Prague firefighters on Thursday removed a swarm of bees from Prague’s famous astronomical clock, the Orloj. The swarm had started nesting on the clock’s angel statue. Firefighters removed the insects with a special vacuuming device; bystanders and tourists took great interest in watching the procedure, which only lasted about ten minutes.
It’s one of the most Romantic places in the Czech capital. With its charming row of tiny houses built in the Mannerist style Prague’s Golden Lane attracts visitors from near and far. Painters strive to capture its old-world charm and tour-guides elaborate about the colourful personalities that once inhabited them – alchemists who tried to turn stone into gold or make youth elixirs, Franz Kafka who reportedly resided there for a time, or fortune-teller and astrologer Magdalena Prusova also known as Madame de Thebes who was killed by the Gestapo
Thousands of people on Saturday took the opportunity to inspect the historic premises of Prague Castle which are usually off-limits to the public. Thousands queued up since the early morning hours to see the castle’s interior, including the Spanish Hall, the Throne Room and the Mirror Hall. Visitors can see where the presidential elections take place, which rooms former presidents favoured and the dining room used to host banquets for visiting royals and heads of state. The Office of the President opens these premises to the public only on special occasions. The next opportunity to view them will be on October 28, a public holiday marking the birth of independent Czechoslovakia in 1918.
In the jumble of alleyways that is Prague’s Old Town, if you look carefully, you’ll make out the form of the ancient fortress of Ungelt, built over with baroque and renaissance facades, but still standing after 1000 years. This is the customs house of Ungelt, where foreign merchants came to store their wares, and a reminder that Prague has always been a cosmopolitan, multinational city ever since its earliest days.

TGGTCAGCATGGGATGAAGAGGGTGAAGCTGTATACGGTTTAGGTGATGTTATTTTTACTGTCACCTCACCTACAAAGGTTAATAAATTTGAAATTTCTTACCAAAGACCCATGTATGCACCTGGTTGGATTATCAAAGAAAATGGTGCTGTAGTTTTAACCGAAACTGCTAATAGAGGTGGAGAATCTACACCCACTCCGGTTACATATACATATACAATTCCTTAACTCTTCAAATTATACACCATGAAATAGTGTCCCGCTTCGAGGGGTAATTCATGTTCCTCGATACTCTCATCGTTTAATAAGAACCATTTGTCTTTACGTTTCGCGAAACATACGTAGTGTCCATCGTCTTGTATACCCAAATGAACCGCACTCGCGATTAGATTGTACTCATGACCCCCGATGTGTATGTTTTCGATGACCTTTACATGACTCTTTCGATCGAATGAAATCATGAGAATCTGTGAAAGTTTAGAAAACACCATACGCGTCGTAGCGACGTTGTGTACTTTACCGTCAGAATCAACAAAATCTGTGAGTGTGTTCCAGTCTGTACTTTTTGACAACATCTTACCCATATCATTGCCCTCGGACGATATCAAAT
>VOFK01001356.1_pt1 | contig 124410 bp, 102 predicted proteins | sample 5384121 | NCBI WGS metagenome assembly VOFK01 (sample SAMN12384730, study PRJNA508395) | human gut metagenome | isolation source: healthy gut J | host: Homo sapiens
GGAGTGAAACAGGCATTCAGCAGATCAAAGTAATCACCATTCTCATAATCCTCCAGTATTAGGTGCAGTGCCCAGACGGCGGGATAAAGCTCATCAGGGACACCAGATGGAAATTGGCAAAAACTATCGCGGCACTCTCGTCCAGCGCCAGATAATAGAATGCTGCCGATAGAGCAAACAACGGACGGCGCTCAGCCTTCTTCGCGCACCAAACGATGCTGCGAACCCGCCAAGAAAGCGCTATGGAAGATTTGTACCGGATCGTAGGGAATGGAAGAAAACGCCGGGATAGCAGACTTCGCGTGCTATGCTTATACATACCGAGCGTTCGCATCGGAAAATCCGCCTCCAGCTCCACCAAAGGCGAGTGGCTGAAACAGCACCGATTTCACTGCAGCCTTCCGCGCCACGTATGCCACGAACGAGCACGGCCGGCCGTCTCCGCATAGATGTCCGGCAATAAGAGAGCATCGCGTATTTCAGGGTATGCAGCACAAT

In today’s Spotlight Radio Prague visits an early Baroque palace known as Michnův palác in the historic quarter of Malá strana. Built in the 16th century, it first belonged to the Micha family before it became munitions factory in the mid-1700s. In the early 20th century, after the founding of Czechoslovakia, it was sold to the patriotic Sokol sport and gymnastics organisation, which renovated it and named it Tyršův dům (or Tyrs’ House) after its main founder.
Before the computer age, Prague city planners used a large 3D model of the capital to see what new buildings, roads and other features would look like in the given environment. But 10 years ago, the model was replaced by digital technologies; now it has been put to a new use. With new interactive features, the model has gone on display in one of the city’s shopping malls.
Deep beneath the city of Prague is another city altogether, one that most people are completely unaware of, and that they’ll hopefully never see. It is a system of hundreds upon hundreds of concrete bunkers with their own electricity, water and ventilation systems awaiting the day that you might hear the air-raid sirens wailing.
Prague’s Hlavní nádraží or Main Station was once a dank and depressing place, not somewhere you’d wish to linger a moment longer than necessary. Over the past few years, however, it’s undergone a 50-million-euro makeover at the hands of the Italian firm Grandi Stazioni. On Thursday the presidents of Italy and the Czech Republic snipped the ceremonial tape on the station’s new concourse.
Representatives of Prague 3 are holding a special meeting to discuss the fate of the large rail cargo station in the borough of Žižkov. The meeting is taking place at the behest of the opposition, which is opposed to the destruction of the station and is asking the district town hall to change its stance. The district government and Czech Railways are interested in refurbishing the area, building flats for thousands of people as well as office space and commercial centres. The plan to tear down the functionalist-style station has drawn the ire of several experts and civic associations who consider it a valuable work of architecture. The Ministry of Culture is to decide on whether the building will be protected.
Prague’s main Easter market opened on Saturday on Old Town Square with over 90 stalls selling traditional Easter decorations, local specialties and souvenirs. Over the next fortnight locals and tourists will be able to enjoy outdoor theatre performances, live music and workshops at which people can try their hand at various arts and crafts.
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